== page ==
Now, Fletcher and his mother have gone on KPBS to talk about a childhood he describes as abusive. Inewsource/KPBS says the interview and court documents from Nevada “paint a picture of a traumatic childhood, and suggest an explanation for the ambiguous narrative Fletcher has publicly presented.”
Faulconer, Fletcher and Facts
We have a rare two-part fact check today. Councilman Kevin Faulconer has been running ads claiming that reforms he championed would allow the city to reinvest $1 billion into neighborhoods. It’s not quite that simple and there’s something to keep in mind.
Fletcher claimed that the pension bill the city has to pay every year has begun to come down. Not so much.
• Faulconer is a Republican. He asked for support from top Republicans, he’s getting donations from top Republicans, and he shares many positions with top Republicans.
But his spokesman would like you to know that while he was in town in the summer of 1996, he didn’t attend the national GOP convention here. And that he’s “pro-choice, supports the Dream Act, supports California’s gun control laws, which are the most liberal in the country, etc.” But, as KPBS reports, the campaign didn’t provide any evidence of his positions, and Faulconer hasn’t responded to surveys from a couple advocacy groups.
• In 2011, Faulconer pushed hard to make sure firefighters and lifeguards got death and disability benefits should something happen while on the job even as a new plan emerged to move new employees to 401(k) style retirement programs. Well, that plan went through as the successful Proposition B. But the death and disability benefits are not in place. NBC 7’s Wendy Fry found that out and tried to figure out what happened.
Quick News Hits
• UC San Diego received a $100 million gift to support stem cell research.
In a VOSD commentary, Mel Katz — co-owner of Manpower and a former chairman of the San Diego Regional Chamber of Commerce — lauds Rep. Scott Peters and his ability “to cut through the partisan gridlock.”
• “New revelations in California provide an unusual look at one national network of …groups… which helped move $15 million into ballot-initiative campaigns last fall while working hard to hide the identities of their prominent financial backers,” The Washington Post reports. “A pair of conservative nonprofit groups at the heart of the effort were fined a record $1 million after a year-long state investigation, while two political committees were ordered to repay the state for $15 million in donations they received.”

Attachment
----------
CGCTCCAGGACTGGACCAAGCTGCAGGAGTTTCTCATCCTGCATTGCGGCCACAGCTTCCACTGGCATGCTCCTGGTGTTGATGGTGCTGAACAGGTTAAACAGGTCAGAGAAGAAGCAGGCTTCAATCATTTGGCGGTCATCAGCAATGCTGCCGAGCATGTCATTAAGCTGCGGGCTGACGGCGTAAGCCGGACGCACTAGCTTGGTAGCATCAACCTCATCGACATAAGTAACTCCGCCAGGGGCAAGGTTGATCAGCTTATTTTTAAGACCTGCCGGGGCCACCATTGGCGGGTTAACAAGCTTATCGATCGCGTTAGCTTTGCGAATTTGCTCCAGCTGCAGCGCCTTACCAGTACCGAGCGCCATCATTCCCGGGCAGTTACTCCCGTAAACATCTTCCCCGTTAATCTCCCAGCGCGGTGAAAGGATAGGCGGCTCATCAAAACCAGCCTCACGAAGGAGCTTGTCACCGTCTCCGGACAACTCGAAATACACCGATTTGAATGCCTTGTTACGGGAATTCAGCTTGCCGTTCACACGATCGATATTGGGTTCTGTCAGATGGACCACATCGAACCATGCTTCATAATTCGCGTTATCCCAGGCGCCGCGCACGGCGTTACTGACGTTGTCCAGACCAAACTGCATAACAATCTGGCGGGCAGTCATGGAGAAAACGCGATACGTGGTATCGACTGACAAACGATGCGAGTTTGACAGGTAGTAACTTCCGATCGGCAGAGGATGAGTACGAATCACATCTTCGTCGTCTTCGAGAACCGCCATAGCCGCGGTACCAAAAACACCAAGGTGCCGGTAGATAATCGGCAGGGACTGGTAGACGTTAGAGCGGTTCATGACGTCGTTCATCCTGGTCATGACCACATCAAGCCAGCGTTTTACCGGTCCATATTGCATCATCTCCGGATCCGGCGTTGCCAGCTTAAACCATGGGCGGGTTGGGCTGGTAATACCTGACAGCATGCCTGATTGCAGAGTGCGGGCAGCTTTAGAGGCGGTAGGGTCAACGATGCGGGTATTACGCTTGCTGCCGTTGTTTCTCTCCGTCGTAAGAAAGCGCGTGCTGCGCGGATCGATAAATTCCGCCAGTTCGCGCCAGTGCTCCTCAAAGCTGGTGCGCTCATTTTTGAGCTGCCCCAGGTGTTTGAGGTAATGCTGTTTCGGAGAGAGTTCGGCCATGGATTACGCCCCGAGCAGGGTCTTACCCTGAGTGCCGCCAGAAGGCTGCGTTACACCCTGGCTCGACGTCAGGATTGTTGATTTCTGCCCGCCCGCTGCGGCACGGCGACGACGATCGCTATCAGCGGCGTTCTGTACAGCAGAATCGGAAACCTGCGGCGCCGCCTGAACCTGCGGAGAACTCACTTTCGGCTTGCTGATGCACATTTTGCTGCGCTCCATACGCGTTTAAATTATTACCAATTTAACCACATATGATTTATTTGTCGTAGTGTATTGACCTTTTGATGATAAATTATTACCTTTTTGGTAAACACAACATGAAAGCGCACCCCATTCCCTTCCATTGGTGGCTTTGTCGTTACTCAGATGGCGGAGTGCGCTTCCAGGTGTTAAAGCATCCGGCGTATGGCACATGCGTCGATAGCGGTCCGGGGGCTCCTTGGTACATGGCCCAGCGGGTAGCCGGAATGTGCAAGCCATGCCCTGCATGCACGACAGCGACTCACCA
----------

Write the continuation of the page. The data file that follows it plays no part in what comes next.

• The airport promises it’s going to do something about the cramped and uncomfortable terminal that houses Southwest, but it’ll be a while before those of us who love the cheap seats (i.e., everybody on Southwest) will get to enjoy the luxuries in the renovated Terminal 2. We’ll just have to suffer through those A and B lines and the sad lack of non-stop flights to Seattle.
Or will we? Yesterday brought the news that Delta next June will begin offering several non-stop flights between here and Seattle each day. It appears that only Alaska Air offers those non-stop flights now.
As a guy who travels to the Emerald City on occasion, Southwest will need to step up its game to keep my loyalty. Or at least offer me more little bags of peanuts that I can’t open.
Randy Dotinga is a freelance contributor to Voice of San Diego and vice president of the American Society of Journalists & Authors. Please contact him directly at email@example.com and follow him on Twitter: twitter.com/rdotinga.